Other scholars, however, find an emancipatory potential in mediated representations of women. In Prime Time Feminism: Television, Media Culture, and the Women’s Movement since 1970, Bonnie J. Dow (1996) investigates the ways second wave feminism was incorporated into the television series The Mary Tyler Moore Show, One Day at a Time, Designing Women, Murphy Brown, and Dr. Quinn, Medicine Woman. Dow is careful to qualify her assessment—she recognizes the limitations of pop-culture feminism, especially the tendency to substitute feminist identity with feminist politics. Nonetheless, she also maintains that in spite of such limitations, these series helped to spread feminism’s reach. Whereas Dow argues that the series she examined failed to address systemic issues, in Defining Women Julie D’Acci (1994) sees broader possibilities in the popular drama Cagney and Lacey, arguing that “a mainstream, commercial, realist text that has been subjected to all the demands and distortions of prime-time American television may nonetheless be part of a feminist project and a rallying point for pleasure and politics” (p. 9, emphasis ours).
Kathleen Rowe (1995) is particularly optimistic about comedy as a site where representations of women can disrupt hegemonic, misogynistic norms in The Unruly Woman: Gender and the Genres of Laughter. “The figure of the unruly woman,” she writes, “contains much potential for feminist appropriation. … The parodic excesses of the unruly woman and the comedic conventions surrounding her provide a space to ‘act out’ the dilemmas of femininity … to make not only ‘fantastic’ and ‘incredible’ but also laughable those tropes of femininity valorized by melodrama” (p. 11). Several years later, Rowe Karlyn (2011) offers a somewhat more sober but still optimistic assessment of media’s ability to challenge oppressive norms. In Unruly Girls, Unrepentant Mothers: Redefining Feminism on Screen she again explores comedy’s potential to promote new, emancipatory identities; however, she similarly acknowledges that the “unruly woman’s power is fragile,” and that in melodrama, her “outrageousness” often shifts “from comedy to pathos” (p. 12).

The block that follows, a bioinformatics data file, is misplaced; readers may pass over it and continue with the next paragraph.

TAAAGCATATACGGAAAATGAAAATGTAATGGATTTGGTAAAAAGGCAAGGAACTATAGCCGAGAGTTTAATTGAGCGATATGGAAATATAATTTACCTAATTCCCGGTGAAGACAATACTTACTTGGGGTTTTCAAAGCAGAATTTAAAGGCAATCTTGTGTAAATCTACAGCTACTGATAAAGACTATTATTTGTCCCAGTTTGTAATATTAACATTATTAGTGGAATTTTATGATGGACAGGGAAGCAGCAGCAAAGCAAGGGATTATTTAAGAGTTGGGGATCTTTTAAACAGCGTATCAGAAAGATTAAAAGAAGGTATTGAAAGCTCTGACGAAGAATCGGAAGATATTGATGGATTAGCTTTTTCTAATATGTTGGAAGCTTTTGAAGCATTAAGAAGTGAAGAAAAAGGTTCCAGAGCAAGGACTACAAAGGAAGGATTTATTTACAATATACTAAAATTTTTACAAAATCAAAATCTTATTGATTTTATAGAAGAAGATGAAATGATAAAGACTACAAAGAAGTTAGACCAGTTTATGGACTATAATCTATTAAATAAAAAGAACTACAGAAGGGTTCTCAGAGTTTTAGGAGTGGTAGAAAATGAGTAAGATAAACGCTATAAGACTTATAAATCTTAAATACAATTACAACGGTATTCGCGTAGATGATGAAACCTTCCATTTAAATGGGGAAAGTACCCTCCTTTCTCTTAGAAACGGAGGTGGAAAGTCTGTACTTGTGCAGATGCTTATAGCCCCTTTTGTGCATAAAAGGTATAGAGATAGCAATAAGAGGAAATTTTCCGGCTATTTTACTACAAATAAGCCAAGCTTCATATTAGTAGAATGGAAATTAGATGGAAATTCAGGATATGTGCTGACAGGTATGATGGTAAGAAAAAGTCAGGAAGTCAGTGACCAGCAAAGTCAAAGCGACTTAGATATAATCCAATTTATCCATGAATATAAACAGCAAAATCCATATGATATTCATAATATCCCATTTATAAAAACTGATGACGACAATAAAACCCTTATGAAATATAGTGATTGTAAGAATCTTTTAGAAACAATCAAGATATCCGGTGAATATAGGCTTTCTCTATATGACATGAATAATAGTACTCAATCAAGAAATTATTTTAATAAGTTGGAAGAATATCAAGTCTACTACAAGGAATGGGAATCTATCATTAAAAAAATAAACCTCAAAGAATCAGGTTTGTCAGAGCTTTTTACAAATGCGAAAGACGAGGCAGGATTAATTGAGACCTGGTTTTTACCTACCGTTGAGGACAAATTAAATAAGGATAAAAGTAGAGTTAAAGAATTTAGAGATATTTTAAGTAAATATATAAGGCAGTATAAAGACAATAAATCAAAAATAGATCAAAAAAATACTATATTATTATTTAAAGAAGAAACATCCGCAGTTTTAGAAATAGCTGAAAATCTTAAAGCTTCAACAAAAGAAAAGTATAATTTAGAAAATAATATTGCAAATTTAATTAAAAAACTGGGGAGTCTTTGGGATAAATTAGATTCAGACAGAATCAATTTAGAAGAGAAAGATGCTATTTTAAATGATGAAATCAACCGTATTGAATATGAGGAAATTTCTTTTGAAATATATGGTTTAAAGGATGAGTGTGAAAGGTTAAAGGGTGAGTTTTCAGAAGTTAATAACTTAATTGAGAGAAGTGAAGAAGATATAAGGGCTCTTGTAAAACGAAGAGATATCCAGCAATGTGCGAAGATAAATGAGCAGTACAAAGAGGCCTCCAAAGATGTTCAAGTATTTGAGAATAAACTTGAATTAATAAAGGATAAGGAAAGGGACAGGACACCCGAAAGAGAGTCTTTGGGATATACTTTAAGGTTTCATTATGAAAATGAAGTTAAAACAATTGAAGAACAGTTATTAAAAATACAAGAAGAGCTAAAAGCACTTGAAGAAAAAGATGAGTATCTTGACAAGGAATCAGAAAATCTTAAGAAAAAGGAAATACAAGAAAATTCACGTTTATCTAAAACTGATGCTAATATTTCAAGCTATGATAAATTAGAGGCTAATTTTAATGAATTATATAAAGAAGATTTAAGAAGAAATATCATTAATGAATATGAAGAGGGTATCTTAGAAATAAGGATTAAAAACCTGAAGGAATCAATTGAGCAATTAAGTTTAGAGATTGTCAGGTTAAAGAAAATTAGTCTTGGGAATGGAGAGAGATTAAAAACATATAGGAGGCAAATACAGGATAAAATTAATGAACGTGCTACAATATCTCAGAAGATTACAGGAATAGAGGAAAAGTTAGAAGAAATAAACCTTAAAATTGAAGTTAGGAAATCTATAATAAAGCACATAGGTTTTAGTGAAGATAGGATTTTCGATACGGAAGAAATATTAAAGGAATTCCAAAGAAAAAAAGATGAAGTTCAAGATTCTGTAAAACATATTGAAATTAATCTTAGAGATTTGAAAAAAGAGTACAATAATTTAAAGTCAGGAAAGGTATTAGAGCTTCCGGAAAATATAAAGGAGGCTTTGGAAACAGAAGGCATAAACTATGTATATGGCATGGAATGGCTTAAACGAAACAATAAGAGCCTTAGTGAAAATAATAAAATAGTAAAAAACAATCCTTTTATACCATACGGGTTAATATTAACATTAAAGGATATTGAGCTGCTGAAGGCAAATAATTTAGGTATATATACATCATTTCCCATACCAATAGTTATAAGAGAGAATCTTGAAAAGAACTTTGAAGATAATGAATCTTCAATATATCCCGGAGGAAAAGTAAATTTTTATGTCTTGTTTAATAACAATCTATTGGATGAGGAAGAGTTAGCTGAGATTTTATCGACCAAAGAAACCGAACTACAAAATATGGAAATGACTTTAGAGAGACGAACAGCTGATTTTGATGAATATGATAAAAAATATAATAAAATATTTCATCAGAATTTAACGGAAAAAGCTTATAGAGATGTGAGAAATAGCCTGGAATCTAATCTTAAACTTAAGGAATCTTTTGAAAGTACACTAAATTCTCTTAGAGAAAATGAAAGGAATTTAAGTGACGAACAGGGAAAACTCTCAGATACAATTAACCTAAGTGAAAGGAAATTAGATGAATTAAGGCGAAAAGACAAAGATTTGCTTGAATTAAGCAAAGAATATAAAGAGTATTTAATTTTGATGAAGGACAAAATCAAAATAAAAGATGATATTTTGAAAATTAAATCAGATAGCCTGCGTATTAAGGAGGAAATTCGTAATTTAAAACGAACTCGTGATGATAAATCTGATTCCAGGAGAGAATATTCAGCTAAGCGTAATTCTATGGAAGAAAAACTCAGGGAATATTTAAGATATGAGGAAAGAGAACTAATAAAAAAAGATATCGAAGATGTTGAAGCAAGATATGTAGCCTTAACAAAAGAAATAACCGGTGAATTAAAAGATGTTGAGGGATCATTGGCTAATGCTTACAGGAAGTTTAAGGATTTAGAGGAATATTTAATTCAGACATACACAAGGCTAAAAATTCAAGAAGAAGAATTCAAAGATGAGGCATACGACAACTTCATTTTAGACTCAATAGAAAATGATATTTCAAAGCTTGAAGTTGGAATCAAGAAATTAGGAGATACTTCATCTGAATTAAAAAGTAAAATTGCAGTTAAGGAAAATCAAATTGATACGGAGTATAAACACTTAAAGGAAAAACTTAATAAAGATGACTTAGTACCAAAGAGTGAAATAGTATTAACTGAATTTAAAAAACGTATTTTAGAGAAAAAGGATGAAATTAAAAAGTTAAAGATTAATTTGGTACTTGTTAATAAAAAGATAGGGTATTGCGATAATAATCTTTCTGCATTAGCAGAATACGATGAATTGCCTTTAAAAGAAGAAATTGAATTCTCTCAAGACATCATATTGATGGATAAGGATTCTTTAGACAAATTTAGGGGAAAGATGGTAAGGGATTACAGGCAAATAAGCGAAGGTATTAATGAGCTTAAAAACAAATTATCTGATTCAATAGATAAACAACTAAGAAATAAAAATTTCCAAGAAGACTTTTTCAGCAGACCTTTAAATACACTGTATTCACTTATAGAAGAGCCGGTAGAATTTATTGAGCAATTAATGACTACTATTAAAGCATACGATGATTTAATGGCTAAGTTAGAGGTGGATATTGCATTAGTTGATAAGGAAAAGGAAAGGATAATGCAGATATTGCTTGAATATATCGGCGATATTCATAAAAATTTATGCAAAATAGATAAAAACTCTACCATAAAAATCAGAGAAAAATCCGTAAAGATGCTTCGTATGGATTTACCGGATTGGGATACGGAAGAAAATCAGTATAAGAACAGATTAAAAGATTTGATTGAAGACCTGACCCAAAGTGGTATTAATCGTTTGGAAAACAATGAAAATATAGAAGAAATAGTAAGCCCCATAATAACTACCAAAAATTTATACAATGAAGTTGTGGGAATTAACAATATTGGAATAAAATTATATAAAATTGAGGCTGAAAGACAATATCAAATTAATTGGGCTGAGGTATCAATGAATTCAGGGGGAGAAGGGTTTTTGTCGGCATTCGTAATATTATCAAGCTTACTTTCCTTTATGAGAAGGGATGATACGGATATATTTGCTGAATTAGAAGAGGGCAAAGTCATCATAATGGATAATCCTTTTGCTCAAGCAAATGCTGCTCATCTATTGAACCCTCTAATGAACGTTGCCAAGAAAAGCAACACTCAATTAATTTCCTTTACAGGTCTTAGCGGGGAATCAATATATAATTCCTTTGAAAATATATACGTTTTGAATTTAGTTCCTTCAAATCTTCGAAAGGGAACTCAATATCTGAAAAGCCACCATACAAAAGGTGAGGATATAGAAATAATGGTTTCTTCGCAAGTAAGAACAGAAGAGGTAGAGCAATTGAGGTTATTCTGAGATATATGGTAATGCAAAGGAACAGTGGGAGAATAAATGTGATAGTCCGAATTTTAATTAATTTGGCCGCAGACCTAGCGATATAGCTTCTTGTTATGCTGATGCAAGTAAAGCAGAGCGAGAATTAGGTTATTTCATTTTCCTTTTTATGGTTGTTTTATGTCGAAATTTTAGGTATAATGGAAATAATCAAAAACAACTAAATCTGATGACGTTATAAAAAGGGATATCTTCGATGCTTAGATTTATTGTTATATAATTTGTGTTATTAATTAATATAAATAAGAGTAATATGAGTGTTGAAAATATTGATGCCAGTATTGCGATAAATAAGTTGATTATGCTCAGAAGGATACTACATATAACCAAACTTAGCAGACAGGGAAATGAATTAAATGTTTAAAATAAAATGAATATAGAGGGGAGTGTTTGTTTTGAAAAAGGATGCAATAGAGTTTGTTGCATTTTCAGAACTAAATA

Perhaps, as Amanda D. Lotz (2006) suggests in Redesigning Women: Television after the Network Era, these varied assessments reflect the flourishing of media texts that include women as central characters. Lotz looks specifically at television, arguing that female-centered dramas began to proliferate after the 1997 success of FOX’s Ally McBeal. She offers a number of reasons for this proliferation, including the increased economic and cultural power ← 4 | 5 → (some) women achieved as a result of second-wave feminism, the shift in the television industry from the network era to a multichannel environment, which in turn led to the rise of narrowcasting aimed at niche audiences, and chance. As a result, Lotz argues that
popular and academic critics must be wary of making the same claims or holding the same expectations of every series as they did in eras in which stories about women were more narrowly circumscribed. The changed cultural, institutional, and representational context allows characterizations and discourse of individual texts to mean differently than if they were the only series, or one of very few, in a given period. (p. 19)
In particular, Lotz rejects the “role model” approach to criticism, arguing that each text must be understood in terms of the broader media context in which it circulates.
Political Economy and the Politics of Representation